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No water? No problem for these Jordanian farmers.

By finding new markets for vegetables that require little water, a handful of Jordanian farmers are proving that agriculture can prosper in a dry land.

A foreign worker walks between rows of chiles in field at Khaireddin Shukri’s farm in the Jordan Valley. Better crop management has boosted the farm’s yield.

Nicholas Seeley

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When Jordan's government-supplied water got too dirty to use, farmer Khaireddin Shukri decided to make his own.

In 2002, Mr. Shukri spent $250,000 to build a small desalination and purification plant for Modern Valley Farms, which he managed in the Jordan Valley. While it was a significant investment, it allowed him to reuse the valley's abundant brackish water and sell his produce in foreign markets with stricter health requirements.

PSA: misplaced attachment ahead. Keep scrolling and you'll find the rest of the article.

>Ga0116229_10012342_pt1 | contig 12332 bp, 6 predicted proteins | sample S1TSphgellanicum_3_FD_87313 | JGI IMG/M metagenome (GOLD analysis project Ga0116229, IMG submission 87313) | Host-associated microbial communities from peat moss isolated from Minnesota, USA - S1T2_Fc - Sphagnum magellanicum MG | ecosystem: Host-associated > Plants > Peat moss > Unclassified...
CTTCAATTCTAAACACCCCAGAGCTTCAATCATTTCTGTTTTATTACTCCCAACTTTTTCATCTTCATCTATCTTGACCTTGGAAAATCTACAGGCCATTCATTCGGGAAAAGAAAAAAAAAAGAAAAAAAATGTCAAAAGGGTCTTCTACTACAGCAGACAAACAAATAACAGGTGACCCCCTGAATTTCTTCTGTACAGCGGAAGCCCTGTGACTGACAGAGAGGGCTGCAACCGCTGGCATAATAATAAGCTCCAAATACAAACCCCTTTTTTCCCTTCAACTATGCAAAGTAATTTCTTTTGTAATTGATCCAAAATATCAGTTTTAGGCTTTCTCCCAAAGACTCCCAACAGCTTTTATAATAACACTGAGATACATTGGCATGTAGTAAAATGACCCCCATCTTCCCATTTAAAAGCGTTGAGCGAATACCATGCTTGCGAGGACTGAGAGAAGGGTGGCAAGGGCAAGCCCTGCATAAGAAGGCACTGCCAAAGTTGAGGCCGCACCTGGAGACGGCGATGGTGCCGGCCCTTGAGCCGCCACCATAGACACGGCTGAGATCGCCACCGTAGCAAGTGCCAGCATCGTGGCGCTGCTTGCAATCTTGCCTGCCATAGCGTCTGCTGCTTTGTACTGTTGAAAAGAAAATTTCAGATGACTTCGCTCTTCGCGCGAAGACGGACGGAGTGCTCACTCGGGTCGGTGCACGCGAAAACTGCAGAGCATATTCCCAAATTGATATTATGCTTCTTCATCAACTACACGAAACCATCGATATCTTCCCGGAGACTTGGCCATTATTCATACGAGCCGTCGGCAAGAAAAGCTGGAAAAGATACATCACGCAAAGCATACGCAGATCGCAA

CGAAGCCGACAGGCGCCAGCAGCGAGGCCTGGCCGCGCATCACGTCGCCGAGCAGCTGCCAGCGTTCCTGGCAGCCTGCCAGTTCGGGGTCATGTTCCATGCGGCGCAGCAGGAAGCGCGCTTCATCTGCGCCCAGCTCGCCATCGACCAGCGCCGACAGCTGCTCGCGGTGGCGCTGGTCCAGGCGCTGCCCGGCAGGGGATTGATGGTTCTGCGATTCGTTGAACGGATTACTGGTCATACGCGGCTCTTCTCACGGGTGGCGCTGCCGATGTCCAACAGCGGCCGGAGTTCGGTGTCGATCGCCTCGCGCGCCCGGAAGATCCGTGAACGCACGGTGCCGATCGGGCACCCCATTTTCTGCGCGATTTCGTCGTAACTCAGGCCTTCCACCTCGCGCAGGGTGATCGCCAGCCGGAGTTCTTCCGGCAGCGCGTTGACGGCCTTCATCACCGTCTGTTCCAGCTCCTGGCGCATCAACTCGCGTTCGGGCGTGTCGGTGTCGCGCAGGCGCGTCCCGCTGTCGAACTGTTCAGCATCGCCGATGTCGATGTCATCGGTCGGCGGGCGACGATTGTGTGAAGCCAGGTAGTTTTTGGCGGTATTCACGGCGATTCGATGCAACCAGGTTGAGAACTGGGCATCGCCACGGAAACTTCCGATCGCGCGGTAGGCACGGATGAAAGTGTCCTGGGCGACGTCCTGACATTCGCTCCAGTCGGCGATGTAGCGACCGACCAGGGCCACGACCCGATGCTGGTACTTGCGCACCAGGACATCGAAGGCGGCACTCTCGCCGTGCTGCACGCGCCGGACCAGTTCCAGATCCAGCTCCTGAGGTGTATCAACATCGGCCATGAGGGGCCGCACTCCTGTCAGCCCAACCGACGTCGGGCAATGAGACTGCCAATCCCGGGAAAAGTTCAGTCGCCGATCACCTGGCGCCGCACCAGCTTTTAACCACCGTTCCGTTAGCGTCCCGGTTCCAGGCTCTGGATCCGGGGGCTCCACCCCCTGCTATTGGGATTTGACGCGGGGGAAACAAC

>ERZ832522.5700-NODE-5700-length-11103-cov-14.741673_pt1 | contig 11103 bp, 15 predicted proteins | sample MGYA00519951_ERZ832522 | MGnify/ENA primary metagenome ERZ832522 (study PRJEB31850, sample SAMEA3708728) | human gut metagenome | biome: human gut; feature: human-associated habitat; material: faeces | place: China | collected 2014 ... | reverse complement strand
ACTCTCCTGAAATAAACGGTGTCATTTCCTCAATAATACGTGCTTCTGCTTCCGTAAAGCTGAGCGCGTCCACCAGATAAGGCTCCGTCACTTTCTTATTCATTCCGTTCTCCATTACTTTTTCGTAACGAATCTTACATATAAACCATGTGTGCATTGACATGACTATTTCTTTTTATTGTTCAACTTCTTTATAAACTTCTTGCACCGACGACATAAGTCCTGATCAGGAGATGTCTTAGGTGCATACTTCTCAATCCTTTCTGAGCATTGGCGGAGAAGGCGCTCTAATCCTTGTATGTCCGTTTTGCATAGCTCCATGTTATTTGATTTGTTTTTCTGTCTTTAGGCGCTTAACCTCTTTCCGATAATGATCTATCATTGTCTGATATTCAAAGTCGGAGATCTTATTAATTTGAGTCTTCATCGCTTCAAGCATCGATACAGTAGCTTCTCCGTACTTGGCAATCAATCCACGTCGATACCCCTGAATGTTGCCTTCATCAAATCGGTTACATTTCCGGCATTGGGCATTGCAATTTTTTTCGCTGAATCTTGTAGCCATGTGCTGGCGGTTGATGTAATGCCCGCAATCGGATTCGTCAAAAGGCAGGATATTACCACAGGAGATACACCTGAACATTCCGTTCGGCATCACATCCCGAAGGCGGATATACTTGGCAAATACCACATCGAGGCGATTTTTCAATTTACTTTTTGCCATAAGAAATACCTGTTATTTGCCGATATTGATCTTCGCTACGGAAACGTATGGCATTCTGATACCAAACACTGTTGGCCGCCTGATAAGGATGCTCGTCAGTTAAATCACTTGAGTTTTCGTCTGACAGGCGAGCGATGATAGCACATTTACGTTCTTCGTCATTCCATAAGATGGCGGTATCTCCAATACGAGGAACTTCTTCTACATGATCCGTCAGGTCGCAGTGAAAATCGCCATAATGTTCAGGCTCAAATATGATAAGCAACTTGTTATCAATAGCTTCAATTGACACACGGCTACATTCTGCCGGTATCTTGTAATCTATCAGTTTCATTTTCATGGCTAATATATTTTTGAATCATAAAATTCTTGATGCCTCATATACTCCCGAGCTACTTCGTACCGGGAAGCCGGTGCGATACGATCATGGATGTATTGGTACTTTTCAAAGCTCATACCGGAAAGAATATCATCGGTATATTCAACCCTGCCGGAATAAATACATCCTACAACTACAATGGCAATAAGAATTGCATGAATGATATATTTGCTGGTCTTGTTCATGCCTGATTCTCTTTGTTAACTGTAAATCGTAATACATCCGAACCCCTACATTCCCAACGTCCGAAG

Today, the farm provides fresh salads for all McDonald's outlets in Jordan, and Shukri has moved on to another venture that exports premium produce to Europe. His embrace of a high-tech, value-added business model offers an example for how sustainable water practices can enable farms to prosper in one of the world's driest countries.

"The most limiting factor in desert farming is water," says Shukri. "If we don't know how to manage the water we won't survive."

A dangerous combination

Jordan is already consuming more than its renewable water resources, and as its population and economy grow, the need to economize and find new sources of water is becoming more urgent. The latest International Panel on Climate Change predicted that the Middle East region is likely to face both a decrease in precipitation and an increase in temperatures – a dangerous combination for Jordan, and countries like it, which are already water-poor and at significant risk of desertification.


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